On March 14, 1862, seven years after the foundation of ETH in 1855, the students joined together to form a fighting organization. The “Polytechnische Verein zu Zürich” had set itself goals that are still relevant today: It wanted to get to grips with existing grievances at the school.
In 1864 a great and probably only conflict with such dimensions between the “students” and the “director” occurred. The student association demanded the dismissal of the school director. The authorities reacted as usual in such situations at that time: the ringleaders were expelled from the school. The rest of the students then showed solidarity with the excluded and – 250 in number – left the holy halls in protest.
This rebellion must have been tough, as for many years to come the association had no further great successes to announce. The association was mainly occupied with itself and elitist privilege politics.
For some decades now, however, students have started to think more independently again. The result has been a higher education policy that does not always conform to the guidelines of federal policy and school management. Since then, the development of ideas, their introduction and implementation into official ETH policy has been characterised by a fruitful and constructive dialogue rather than dogmatic and fundamental opposition. The views of the students are explicitly requested by the organs of the ETH and participation in many departmental or school-wide committees is recorded in the statutes.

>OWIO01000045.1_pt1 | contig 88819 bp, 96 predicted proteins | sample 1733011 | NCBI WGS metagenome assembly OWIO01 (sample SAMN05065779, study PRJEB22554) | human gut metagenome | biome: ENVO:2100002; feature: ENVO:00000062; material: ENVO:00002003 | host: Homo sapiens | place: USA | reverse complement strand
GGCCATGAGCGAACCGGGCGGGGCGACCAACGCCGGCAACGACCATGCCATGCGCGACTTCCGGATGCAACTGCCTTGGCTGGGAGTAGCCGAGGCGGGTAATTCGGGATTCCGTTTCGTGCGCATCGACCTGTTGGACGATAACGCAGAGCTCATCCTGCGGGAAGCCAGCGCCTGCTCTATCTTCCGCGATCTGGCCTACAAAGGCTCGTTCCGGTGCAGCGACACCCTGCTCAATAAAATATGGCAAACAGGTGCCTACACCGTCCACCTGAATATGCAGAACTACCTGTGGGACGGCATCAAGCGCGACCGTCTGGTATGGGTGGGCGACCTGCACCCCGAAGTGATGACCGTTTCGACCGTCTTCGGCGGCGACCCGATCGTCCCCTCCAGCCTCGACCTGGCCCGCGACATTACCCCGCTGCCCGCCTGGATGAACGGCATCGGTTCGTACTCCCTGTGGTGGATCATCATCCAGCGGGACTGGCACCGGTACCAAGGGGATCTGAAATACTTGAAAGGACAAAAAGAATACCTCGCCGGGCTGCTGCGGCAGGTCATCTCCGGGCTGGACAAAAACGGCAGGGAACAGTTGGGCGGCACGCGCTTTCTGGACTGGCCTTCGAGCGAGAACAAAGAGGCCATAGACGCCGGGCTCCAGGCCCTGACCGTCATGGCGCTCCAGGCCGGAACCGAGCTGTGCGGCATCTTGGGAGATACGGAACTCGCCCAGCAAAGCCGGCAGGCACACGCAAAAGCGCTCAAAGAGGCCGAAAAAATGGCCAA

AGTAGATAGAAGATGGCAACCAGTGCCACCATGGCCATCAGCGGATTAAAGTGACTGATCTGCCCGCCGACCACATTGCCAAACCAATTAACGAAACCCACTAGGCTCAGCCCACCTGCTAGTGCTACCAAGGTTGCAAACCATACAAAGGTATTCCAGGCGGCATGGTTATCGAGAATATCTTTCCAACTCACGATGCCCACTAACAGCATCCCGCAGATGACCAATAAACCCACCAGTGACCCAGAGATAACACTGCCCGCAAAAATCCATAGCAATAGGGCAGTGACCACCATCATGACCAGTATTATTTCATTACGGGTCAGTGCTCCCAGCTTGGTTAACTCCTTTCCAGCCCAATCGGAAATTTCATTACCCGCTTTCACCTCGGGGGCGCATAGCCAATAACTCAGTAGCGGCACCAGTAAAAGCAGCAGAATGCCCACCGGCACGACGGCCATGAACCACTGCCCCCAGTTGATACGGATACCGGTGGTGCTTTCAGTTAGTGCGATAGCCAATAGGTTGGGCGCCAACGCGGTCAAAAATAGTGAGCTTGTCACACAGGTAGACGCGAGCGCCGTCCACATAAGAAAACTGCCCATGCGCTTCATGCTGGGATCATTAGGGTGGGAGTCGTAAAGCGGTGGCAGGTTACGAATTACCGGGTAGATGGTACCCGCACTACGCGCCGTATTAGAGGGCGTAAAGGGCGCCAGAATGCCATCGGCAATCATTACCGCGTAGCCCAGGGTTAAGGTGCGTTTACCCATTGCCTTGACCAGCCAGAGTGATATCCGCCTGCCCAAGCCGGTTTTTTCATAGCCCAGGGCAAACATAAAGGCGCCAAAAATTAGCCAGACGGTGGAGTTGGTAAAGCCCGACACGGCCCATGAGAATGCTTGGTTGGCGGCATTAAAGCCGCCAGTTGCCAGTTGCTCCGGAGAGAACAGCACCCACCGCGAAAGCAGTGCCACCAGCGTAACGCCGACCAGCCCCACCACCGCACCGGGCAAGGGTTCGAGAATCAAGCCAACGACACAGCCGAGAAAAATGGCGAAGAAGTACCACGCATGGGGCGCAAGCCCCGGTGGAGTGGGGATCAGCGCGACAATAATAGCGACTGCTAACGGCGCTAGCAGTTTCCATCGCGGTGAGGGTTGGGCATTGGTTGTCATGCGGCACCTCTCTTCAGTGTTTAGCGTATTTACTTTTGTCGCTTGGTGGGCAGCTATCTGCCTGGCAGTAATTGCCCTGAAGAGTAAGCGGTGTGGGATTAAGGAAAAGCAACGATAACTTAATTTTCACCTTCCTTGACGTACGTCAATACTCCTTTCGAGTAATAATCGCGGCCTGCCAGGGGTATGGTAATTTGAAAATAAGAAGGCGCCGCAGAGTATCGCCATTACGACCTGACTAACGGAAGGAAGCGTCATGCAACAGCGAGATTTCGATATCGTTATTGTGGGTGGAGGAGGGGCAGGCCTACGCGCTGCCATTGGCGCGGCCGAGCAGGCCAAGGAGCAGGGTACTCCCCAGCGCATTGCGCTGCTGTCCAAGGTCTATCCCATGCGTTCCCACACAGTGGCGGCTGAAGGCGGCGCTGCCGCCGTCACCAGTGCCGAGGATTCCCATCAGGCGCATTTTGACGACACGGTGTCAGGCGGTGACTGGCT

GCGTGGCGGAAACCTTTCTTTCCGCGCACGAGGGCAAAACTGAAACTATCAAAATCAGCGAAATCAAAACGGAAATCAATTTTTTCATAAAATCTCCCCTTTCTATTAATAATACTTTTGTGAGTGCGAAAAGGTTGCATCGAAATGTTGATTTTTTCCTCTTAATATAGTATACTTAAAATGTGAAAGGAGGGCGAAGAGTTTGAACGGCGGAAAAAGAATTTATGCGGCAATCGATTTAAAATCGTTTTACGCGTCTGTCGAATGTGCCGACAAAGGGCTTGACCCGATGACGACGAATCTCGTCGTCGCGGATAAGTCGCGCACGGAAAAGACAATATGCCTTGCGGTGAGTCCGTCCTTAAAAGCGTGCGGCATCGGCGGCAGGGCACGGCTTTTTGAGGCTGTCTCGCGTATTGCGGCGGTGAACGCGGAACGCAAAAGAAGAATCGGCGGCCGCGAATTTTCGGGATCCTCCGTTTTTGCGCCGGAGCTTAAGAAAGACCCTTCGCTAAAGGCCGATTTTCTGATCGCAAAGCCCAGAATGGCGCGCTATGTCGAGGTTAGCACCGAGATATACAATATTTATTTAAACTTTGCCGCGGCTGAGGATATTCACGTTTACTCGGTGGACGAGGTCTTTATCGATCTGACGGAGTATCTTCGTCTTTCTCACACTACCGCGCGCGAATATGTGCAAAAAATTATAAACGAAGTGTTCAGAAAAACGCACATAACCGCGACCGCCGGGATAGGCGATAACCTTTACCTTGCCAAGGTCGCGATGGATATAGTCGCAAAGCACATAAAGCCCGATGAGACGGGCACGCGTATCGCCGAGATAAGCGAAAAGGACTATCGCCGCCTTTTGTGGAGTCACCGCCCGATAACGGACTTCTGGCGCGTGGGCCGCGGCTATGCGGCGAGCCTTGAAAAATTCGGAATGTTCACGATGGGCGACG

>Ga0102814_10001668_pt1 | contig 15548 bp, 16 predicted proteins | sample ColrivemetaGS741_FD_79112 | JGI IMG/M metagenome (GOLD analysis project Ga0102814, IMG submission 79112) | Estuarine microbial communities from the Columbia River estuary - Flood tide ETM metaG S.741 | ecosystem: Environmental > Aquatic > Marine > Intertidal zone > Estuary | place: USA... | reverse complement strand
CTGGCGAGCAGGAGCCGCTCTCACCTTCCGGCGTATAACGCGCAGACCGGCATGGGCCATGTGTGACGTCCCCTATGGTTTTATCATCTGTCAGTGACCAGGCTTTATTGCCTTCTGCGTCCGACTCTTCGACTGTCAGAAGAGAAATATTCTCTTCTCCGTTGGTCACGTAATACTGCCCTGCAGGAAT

Decades of this culture of dialogue and mutual consultation have made it possible for VSETH to exert far greater influence on ETH policy than student representatives at most other European universities. The advantages resulting from this exchange of views – at a time of intensifying and globalising competition between the universities – benefit students and the ETH equally.
For this reason, VSETH and its student associations are ideal contacts for students with suggestions for improvement or who notice problems of structural or organisational nature in their higher education.